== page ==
Planes: Fire & Rescue

 
Much-improved 3D sequel has some intense fire scenes.
  • Review Date: July 17, 2014
  • Rated: PG
  • Genre: Family and Kids
  • Release Year: 2014
  • Running Time: 83 minutes

What parents need to know

Educational value

Planes: Fire and Rescue gives kids a glimpse of what it’s like to be a firefighter or smokejumper. They also learn a bit about fire safety and what it means to dedicate your life to other people.

Positive messages

Planes: Fire and Rescue is about the sacrifice that firefighters make every day. They put their lives at risk so others can be safe and are heroes not because they have special powers but because they do their jobs and cooperate with the team. There's also a strong emphasis on community and working together, as well as accepting the consequences of your mistakes and learning from them.

Positive role models

The firefighting planes put their lives at risk to keep people safe and protect the national park. Dusty realizes that sometimes life doesn’t work out as planned, and he has to think of others over himself. The firefighters are determined to fight fires and save those in danger, no matter what the personal cost. Blade Ranger, who leads the firefighting team, teaches Dusty the value of being prepared, safe, and aware of others. Dusty's friends at home are as supportive of him as ever. On the other hand, while there aren’t as many stereotypes as there were in Planes, there are a few. Windlifter is a wise, strong, unflappable Native American helicopter, and hauler plane Lil' Dipper -- the sole major female character in the sequel -- instantly becomes obsessed with Dusty (making a few inappropriate comments that will likely go over younger kids’ head). A shiny SUV that runs the new lodge is focused on status and attention. He puts his everyone's lives in danger in order to save the lodge building -- but his actions are clearly presented as selfish and wrong, and he suffers the consequences.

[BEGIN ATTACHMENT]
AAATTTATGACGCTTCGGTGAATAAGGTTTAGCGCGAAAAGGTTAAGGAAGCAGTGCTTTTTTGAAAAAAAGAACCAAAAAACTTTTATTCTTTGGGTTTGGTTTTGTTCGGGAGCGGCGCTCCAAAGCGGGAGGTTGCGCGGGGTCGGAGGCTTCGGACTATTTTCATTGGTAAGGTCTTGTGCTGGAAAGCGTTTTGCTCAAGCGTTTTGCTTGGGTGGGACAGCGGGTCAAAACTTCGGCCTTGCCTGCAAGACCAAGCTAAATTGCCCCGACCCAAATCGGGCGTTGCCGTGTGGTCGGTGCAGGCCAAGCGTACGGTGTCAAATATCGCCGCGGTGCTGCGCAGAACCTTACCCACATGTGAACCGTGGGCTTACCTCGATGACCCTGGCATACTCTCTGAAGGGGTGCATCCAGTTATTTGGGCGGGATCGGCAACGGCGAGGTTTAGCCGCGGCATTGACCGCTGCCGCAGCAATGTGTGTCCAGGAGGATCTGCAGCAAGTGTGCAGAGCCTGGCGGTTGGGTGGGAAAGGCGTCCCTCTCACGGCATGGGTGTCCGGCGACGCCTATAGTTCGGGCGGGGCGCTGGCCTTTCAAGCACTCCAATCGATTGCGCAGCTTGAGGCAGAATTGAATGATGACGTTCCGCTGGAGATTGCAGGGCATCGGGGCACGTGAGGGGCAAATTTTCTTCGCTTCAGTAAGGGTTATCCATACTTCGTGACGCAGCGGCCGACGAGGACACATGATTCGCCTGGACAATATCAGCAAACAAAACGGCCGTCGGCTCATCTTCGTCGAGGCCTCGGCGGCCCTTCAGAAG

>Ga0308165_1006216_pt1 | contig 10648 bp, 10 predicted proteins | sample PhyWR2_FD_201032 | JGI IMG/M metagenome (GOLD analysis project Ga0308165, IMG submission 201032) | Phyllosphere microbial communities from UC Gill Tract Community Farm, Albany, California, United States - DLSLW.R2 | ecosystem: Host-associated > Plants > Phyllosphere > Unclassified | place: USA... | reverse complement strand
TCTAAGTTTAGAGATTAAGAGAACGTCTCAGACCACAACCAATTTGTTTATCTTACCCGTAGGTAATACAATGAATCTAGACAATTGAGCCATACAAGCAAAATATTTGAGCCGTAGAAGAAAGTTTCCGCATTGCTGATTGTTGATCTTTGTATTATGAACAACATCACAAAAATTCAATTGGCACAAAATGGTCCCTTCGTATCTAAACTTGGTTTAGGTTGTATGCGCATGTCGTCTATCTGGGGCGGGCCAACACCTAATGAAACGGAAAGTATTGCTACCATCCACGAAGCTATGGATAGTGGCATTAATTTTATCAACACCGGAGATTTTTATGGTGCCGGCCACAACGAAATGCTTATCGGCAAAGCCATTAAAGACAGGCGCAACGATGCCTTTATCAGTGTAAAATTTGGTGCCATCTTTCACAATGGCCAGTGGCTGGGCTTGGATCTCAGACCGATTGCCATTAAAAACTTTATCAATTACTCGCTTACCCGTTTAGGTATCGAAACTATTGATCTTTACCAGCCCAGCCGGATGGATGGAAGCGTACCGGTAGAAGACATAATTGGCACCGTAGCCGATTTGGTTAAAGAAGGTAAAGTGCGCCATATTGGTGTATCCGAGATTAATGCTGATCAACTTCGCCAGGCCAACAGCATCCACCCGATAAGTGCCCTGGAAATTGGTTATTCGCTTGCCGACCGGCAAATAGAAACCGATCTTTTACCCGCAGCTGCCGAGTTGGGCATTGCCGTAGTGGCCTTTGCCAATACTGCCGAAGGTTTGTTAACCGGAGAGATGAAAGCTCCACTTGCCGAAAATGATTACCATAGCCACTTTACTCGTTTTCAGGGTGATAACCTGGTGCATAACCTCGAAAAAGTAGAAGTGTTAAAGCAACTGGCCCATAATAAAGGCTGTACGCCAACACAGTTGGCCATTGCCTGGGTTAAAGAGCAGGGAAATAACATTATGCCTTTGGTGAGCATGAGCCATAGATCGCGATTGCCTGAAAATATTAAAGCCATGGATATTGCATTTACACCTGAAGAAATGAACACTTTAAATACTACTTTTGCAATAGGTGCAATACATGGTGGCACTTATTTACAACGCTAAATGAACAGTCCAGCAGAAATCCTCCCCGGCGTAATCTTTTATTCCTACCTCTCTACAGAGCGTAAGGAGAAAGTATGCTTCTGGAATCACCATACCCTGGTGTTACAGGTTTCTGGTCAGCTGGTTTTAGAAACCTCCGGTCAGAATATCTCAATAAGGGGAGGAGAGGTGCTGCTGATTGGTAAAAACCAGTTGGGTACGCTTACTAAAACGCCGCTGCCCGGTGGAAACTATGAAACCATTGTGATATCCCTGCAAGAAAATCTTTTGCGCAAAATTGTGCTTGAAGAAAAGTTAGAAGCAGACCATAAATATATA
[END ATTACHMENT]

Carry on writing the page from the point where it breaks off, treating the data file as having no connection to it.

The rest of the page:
Violence & scariness

Frequent scenes of peril, mostly due to scary wildfires. (Possible spoiler alerts ahead!) Many different vehicle characters are in peril at different times; two are in particular danger when they're trapped on a bridge and surrounded by fire (they make a harrowing escape in the nick of time). The firefighter planes repeatedly fly into smoke and burning embers; the smokejumper vehicles are temporarily trapped in one instance. Dusty crashes into the river (and is caught up in the rapids approaching a waterfall) and a lake, getting extremely banged up in the process. Dusty and Blade become trapped in an old mine while the fire rages around them, and they fear they might suffocate; Blade sustains serious damage from heat and debris. There's a wall with pictures of planes that have crashed; viewers find out that includes a friend of Blade’s that died years earlier. Early in the movie, Dusty flies off angrily and has a rough, near-crash landing that ends up causing a fire in Propwash Junction; some moments of tension as he and his friends work on putting it out.

Sexy stuff

Lil' Dipper forms an aggressive crush on Dusty and often talks about going on dates with him. She makes a few other mildly suggestive comments ("they're real" in reference to a couple of her parts, etc.), and when they go to a party at the park's lodge, she talks about sharing a room with Dusty and the children they'd have together. During a flashback scene, Blade Ranger is seen in a TV show called CHoPs where he and his partner helicopter pick up two "twin" cars. A "pickup truck" tries to hit on another car in a bar. An older motor home couple discusses their romance and engagement.

Language

A few phrases meant to suggest swearing -- like "oh, Chevy" and "I kicked Aston-Martin." Also "shut the hangar door" and a couple of insults, including "dumb" and "bumper kisser." Also a little crude, gas-related humor.

Consumerism

While there are no actual brands in the movie, there are many off screen tie-ins, from toys to clothes to games to food. Some of the movie's brands are meant to suggest real-life equivalents -- like "Honkers" bar, the TV show CHoPS, the movie Howard the Truck, etc.

Drinking, drugs, & smoking

The planes socialize in a bar-like hanger and at a swanky lodge, drinking from from cans of motor oil, which they sometimes buy for each other like drinks. Reference to a "motor-jito."

Parents Need to Know